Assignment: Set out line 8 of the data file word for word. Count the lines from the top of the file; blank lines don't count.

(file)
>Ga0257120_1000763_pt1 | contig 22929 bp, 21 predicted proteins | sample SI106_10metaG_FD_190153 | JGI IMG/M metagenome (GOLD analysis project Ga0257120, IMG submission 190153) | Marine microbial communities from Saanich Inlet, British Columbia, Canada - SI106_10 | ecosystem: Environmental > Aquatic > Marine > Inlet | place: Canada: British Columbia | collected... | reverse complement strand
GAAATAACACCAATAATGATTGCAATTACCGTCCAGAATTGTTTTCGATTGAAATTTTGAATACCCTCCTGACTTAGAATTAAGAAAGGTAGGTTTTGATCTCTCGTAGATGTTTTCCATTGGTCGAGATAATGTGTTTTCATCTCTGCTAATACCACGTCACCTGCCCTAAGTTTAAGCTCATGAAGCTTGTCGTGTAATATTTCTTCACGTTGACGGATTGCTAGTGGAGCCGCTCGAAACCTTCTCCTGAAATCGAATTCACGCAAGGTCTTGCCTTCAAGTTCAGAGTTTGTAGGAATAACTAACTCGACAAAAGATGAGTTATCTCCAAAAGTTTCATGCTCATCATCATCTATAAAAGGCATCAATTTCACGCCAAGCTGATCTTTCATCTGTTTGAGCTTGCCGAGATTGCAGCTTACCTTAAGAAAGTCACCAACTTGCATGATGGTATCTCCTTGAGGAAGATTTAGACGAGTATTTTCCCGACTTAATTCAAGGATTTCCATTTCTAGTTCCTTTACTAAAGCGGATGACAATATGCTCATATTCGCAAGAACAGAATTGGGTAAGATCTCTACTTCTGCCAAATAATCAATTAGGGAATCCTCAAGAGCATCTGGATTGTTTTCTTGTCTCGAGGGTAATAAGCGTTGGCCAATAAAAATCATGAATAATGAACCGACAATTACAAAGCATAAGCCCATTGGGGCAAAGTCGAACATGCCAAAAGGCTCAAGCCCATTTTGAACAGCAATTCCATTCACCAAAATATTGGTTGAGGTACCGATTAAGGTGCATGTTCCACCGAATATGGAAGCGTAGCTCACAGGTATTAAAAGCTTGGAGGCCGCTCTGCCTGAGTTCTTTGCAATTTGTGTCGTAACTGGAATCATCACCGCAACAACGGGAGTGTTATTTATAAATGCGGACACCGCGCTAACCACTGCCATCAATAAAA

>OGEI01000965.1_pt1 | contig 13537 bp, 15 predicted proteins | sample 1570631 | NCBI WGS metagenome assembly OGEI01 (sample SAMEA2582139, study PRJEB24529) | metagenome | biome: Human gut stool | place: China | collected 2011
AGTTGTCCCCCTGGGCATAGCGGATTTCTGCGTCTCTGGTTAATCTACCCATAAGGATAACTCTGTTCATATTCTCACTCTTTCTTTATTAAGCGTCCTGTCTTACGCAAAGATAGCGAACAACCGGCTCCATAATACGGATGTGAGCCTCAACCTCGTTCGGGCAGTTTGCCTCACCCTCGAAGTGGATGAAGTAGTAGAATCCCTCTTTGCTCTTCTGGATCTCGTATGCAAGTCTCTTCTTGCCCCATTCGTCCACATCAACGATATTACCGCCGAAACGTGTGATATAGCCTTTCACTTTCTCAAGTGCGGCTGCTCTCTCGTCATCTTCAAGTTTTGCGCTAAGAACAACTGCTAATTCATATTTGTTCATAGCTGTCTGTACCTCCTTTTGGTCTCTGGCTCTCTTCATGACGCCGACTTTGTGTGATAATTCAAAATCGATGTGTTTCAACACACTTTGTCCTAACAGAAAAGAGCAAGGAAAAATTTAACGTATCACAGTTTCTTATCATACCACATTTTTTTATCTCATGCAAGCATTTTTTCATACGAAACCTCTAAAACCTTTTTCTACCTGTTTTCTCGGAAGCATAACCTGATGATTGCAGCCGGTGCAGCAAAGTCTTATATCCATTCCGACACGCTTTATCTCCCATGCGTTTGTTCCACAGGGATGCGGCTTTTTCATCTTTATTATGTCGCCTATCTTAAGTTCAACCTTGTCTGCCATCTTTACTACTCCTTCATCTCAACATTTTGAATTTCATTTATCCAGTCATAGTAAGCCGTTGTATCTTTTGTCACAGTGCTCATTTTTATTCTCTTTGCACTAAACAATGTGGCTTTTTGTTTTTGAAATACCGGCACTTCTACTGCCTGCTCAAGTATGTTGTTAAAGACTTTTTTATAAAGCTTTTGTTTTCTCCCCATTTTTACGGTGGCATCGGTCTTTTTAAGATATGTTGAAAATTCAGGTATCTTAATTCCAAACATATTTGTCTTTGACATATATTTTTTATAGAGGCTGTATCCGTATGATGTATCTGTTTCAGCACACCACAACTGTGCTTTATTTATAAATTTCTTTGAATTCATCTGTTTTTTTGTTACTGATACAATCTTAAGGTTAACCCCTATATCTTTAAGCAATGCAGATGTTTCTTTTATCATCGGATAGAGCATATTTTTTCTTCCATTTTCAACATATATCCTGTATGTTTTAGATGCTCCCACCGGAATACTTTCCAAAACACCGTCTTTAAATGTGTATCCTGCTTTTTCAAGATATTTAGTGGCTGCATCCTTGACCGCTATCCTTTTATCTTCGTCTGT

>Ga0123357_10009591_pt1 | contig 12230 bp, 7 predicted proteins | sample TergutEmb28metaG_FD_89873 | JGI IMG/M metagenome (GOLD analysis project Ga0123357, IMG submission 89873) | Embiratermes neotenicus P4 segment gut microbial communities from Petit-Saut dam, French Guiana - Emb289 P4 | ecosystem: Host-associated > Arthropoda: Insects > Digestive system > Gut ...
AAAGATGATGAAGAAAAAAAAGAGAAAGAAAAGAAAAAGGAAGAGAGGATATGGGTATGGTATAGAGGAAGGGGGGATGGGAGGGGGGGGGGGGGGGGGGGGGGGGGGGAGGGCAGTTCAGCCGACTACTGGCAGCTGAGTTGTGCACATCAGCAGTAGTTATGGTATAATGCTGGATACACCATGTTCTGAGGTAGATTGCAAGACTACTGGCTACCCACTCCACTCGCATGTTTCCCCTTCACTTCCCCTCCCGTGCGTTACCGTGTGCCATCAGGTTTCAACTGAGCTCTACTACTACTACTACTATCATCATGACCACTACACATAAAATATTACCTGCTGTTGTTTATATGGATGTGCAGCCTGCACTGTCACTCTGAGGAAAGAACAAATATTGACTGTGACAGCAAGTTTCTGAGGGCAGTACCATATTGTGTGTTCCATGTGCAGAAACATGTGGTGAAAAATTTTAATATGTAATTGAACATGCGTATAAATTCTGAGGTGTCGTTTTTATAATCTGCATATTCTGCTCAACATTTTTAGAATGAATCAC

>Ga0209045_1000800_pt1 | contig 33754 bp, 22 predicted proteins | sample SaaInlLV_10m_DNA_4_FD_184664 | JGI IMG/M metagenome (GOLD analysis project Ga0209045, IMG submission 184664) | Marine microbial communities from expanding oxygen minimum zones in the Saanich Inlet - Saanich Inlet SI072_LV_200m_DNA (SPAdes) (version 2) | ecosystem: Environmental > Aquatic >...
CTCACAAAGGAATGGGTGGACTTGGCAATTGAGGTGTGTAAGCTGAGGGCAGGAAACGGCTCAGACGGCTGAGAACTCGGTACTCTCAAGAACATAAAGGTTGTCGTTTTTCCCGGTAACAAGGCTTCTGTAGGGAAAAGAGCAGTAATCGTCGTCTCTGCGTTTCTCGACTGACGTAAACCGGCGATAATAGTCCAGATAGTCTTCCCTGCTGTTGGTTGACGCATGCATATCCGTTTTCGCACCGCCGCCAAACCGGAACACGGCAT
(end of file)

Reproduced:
CTCACAAAGGAATGGGTGGACTTGGCAATTGAGGTGTGTAAGCTGAGGGCAGGAAACGGCTCAGACGGCTGAGAACTCGGTACTCTCAAGAACATAAAGGTTGTCGTTTTTCCCGGTAACAAGGCTTCTGTAGGGAAAAGAGCAGTAATCGTCGTCTCTGCGTTTCTCGACTGACGTAAACCGGCGATAATAGTCCAGATAGTCTTCCCTGCTGTTGGTTGACGCATGCATATCCGTTTTCGCACCGCCGCCAAACCGGAACACGGCAT